Do yamaha keyboards work the same as Grand Pianos?

Question by <3: Do yamaha keyboards work the same as Grand Pianos?
And on a scale of 1 to 10 how hard is learning to play?

Best answer:

Answer by Edgeledge
It depends on the number of keys firstly. If the keyboard has 88 keys it has the same tonal range as a grand piano. The critical difference is the action of the keys and the sound generated. Typically electronic sounds nothing like a good grand piano. Though if you buy a cheap grand the sound from the electronic keyboard will be better.

It all depends on the money you have. An upright is good for small places. A baby grand is good for a medium room. Though if you live in high density place an electronic keyboard or piano is your best bet.

Personally the Yamaha piano range is the best for the ability to switch between acoustic and electronic.

Know better? Leave your own answer in the comments!

One Response to “Do yamaha keyboards work the same as Grand Pianos?”

  1. Unpretty says:

    A Yamaha keyboard is similar, but the sound will be different, and you can add beats or melodies and you can change the settings so that you can use the keys to play various instruments (such as saxophone, trombone, clarinet, etc), but don’t expect them to sound true-to-life because you can hear the difference. I can always tell if someon is using a keyboard to produce the instrumental sounds rather than the actual instrument. They just have a stiff, electric sound rather than the fluid sound of the real instruments.

    Another difference is that, unless you shell out a large amount of money (which would still be less than a grand piano, but still very expensive), you won’t be able to play the keyboard with the same effects as a piano because most keyboards lack the same number of keys, and they lack the peddles (ie. damper peddle). So, you won’t be able to get long notes to hold out as long as they should for certain songs. The sound produced without the peddles will be staccato (choppy) rather than fluid. I didn’t know that keyboards could have the peddles until I went to college for music and took a piano class. Of course, they opted for the cheaper electric keyboards over twelve expensive pianos…but they had the necessary peddles so that we learned to play with the sound quality needed.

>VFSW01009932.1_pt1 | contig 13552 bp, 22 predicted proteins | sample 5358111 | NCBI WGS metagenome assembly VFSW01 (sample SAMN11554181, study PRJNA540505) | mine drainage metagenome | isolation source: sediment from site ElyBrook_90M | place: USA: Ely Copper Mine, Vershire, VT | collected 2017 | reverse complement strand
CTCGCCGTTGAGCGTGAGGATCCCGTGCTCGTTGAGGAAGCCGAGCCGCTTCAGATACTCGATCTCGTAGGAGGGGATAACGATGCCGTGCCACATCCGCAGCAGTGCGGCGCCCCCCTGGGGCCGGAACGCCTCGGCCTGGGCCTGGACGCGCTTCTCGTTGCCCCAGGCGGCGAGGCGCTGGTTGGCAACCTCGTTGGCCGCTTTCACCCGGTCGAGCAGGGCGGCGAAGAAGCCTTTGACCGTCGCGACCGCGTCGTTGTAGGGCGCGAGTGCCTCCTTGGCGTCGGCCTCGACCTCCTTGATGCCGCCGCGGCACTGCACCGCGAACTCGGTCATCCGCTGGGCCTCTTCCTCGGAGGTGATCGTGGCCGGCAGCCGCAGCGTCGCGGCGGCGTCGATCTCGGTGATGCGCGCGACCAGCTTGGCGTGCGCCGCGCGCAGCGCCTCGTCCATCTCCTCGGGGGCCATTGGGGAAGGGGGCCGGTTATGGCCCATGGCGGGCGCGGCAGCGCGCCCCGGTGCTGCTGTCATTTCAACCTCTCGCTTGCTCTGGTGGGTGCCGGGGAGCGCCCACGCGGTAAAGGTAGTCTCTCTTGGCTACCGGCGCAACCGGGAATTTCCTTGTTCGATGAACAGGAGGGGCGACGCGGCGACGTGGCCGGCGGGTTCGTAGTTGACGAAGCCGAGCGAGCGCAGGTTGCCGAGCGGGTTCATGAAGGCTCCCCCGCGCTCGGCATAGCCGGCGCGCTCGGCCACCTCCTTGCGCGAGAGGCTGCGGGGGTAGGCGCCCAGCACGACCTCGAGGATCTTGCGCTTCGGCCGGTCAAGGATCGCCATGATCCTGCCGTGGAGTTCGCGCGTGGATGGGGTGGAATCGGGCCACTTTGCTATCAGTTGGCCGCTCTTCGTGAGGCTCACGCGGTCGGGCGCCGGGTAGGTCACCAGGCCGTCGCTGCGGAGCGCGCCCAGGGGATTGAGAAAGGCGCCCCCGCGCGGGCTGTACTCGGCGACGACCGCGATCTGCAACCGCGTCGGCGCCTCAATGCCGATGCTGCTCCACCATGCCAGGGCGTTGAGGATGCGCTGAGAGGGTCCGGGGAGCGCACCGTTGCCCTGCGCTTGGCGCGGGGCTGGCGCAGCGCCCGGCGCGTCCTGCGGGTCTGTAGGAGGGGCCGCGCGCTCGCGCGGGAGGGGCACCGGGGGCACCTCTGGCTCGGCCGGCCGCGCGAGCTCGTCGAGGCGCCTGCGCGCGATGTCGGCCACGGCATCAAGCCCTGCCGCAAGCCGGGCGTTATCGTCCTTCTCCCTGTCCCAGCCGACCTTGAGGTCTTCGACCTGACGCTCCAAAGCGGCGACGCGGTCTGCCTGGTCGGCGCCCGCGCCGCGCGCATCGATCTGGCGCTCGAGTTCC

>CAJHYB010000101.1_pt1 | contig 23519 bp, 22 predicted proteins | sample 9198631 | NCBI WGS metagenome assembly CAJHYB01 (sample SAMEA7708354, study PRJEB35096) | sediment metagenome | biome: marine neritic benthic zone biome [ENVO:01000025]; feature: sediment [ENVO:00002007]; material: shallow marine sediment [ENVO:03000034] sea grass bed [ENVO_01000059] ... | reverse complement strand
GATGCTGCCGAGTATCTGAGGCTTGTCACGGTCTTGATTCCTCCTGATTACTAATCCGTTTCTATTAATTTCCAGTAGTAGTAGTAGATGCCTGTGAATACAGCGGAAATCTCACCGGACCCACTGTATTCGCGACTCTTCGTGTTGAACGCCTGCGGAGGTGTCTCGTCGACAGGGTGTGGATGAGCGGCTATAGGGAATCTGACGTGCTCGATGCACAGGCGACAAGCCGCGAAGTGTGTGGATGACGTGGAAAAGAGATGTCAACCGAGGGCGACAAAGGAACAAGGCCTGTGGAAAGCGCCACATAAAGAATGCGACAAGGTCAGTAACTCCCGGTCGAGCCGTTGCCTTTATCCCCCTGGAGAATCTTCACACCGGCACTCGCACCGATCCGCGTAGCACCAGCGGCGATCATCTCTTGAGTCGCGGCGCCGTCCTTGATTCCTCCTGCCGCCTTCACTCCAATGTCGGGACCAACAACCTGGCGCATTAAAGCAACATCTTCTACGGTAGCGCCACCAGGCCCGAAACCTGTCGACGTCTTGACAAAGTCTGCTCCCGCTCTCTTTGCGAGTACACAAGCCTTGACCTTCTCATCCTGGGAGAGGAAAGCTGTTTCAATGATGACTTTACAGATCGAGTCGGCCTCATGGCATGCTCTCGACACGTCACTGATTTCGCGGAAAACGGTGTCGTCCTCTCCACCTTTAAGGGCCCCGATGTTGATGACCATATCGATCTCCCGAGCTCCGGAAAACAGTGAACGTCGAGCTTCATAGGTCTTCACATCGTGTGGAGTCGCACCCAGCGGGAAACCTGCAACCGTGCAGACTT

The difficulty level varies between each person, so I can’t give you a scale number that would necessarily fit you. I was raised around music and spent most of my childhood around pianos, guitars, French horns, etc. So, even though I hadn’t played piano before, it was a bit easier for me to pick up than it might be for someone who had never had any sort of musical background. Since I don’t know if you’ve ever played an instrument, what level of proficiency you want to reach, or how much effort you’re willing to put forth, I can’t venture a guess as to how easy it will be for you.

    My only advice is that, if you want to play very well, you need to practice at least an hour a day, and don’t get frustrated if your fingers won’t do what you want at first. The hardest part for most people is trying to train each hand (and finger) to work independently of each other. Your brain and hands will have to adjust to learning to play two separate lines of music at the same time (each hand will have its own chord/chord progression or notes going on independently, and at the same time).

    If you choose to learn, it really is a wonderful instrument, and I believe that it’s probably the best instrument to learn first because it helps you learn to tune other instruments without needing a tuning aid. Good luck! 🙂

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